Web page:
The crane accident that killed a pair of construction workers in Queens on Tuesday was likely due to equipment failure, the Department of Buildings commissioner said.
Crane operator George Smith, 47 of Brooklyn, was lifting a 6,500-pound beam four stories up about 12:20 p.m. when it became disengaged from the crane and fatally struck 43-year-old Alessandro Ramos, of Queens, police said.
The crane then fell on the cab while Smith was inside, killing him as well, police said.
Ramos was working as a flag person at the construction site at 81-10 134th St. in Briarwood, which appeared to be part of a seven-story residential development. The job typically describes someone who manages traffic flow on a construction site.
Department of Buildings Commissioner Rick D. Chandler said the accident was likely caused by a failure in the rig itself.
“There are a number of ways the rigging could fail,” he said, after touring the site. “We will look at all of the factors here.”
Cranes Express, the company that owned the crane involved in Tuesday’s accident, was inspected by the U.S. Occupational Safety and Health Administration last year and cited for not ensuring ground preparations for one of their cranes in Cliffside Park, New Jersey. Cranes Express paid a $3,500 fine and the case was closed on March 1, according to OSHA records.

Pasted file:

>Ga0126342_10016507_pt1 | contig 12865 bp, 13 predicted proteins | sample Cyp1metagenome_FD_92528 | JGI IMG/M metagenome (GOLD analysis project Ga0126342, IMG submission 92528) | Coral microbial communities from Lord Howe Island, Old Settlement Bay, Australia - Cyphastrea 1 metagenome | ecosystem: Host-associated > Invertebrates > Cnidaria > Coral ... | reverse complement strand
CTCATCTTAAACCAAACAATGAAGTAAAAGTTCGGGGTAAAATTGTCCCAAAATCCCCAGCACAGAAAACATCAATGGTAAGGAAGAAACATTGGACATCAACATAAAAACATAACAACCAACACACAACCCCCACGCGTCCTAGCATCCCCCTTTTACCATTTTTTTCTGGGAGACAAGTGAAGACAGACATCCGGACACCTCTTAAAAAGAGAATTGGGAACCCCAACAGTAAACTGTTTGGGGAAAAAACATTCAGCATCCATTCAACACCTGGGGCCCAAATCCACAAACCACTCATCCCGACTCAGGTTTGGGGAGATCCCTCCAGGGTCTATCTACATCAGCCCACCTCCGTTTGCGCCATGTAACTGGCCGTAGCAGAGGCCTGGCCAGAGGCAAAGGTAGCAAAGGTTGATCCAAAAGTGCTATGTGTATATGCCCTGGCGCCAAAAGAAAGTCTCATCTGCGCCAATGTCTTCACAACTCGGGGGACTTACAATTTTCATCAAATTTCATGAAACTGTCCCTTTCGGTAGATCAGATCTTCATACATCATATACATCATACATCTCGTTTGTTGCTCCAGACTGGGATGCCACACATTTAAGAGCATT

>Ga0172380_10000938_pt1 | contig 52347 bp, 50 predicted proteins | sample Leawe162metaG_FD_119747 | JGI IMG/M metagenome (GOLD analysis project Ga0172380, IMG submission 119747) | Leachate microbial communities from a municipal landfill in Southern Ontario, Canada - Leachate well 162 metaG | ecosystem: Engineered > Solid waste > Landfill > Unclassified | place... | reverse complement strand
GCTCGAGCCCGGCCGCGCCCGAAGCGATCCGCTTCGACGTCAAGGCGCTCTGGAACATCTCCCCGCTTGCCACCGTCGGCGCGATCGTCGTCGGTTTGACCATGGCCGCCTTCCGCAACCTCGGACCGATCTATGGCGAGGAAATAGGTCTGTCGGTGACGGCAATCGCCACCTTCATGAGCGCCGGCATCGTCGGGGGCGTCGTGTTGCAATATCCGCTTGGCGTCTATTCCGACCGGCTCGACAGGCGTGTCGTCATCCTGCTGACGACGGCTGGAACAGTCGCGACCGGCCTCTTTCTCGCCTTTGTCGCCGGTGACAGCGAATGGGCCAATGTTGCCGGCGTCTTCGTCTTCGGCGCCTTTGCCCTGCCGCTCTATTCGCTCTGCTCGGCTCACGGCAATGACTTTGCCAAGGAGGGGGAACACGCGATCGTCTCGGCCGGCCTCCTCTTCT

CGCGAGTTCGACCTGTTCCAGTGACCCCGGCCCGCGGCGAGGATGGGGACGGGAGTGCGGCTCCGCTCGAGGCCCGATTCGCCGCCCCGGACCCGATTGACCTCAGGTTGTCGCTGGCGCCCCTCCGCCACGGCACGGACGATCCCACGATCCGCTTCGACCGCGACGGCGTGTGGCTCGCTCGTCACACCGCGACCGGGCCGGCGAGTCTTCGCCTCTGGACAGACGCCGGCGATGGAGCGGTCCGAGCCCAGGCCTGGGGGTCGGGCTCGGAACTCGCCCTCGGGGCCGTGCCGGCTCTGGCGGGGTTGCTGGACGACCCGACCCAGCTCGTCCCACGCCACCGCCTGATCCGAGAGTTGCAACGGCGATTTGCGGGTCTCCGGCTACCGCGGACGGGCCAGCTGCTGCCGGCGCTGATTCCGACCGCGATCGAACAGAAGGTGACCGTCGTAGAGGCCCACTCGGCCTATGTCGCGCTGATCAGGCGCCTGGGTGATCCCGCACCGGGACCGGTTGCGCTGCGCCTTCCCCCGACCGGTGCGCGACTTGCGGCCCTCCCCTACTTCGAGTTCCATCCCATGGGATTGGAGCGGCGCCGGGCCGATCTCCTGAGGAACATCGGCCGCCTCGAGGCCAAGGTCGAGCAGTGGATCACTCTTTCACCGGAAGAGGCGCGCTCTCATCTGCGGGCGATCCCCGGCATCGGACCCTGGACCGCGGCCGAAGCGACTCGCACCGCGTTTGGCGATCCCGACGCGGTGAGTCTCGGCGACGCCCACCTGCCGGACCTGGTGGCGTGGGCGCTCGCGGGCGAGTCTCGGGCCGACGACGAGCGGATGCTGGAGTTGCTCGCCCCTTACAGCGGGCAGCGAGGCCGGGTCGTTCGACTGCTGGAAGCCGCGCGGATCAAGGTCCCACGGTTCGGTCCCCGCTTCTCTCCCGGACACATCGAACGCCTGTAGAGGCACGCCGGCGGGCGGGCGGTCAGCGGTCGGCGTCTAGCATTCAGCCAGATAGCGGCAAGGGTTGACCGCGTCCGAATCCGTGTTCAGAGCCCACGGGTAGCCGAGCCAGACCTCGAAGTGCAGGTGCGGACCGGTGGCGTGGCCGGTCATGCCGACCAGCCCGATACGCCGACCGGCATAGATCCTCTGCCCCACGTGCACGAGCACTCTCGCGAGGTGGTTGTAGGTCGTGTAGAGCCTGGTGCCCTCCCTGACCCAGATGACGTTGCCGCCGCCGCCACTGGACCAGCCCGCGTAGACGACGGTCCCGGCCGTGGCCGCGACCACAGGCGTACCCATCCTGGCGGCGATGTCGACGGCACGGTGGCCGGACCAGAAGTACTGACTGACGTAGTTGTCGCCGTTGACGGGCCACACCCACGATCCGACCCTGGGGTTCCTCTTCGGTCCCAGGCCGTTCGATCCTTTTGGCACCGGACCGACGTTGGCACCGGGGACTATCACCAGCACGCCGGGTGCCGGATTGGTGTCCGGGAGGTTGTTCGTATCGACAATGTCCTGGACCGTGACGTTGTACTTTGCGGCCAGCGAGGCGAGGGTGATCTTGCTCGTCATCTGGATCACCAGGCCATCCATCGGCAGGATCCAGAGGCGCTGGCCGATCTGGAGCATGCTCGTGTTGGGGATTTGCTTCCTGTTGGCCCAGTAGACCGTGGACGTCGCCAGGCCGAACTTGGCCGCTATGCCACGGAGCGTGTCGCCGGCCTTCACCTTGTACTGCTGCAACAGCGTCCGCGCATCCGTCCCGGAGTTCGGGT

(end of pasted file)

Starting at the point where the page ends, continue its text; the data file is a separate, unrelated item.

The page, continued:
The crane involved last passed city inspection in June, Chandler said. He said a master rigger was not present on the site and this type of construction doesn’t mandate one be there.
Both the project’s developer, Musso Properties LLC, and the contractor, Pav-LAK Contracting, declined to comment. A woman who answered the phone at Cranes Express also declined to comment.
Chandler said although the investigation is only just beginning, it didn’t appear that wind was a major factor in the incident.
The forecast for Briarwood on Tuesday included sustained winds between 23 and 25 mph, with gusts of up to 36 mph, according to the National Weather Service. The exact wind speed at the time of the accident was not immediately known.
Edwin Palacios, 35, who lives in a building that overlooks the construction site, said he has worried about his own safety before.
“Every time I pass down the hill in may car, I feel ‘oh my God, it’s not safe,’” Palacios said.
His neighbor, Maria Perez, said she feels the crane is too close to her window and is often “scared.”
Mayor Bill de Blasio called the incident “a tragedy,” but said an investigation into whether it was mechanical or human error would be conducted.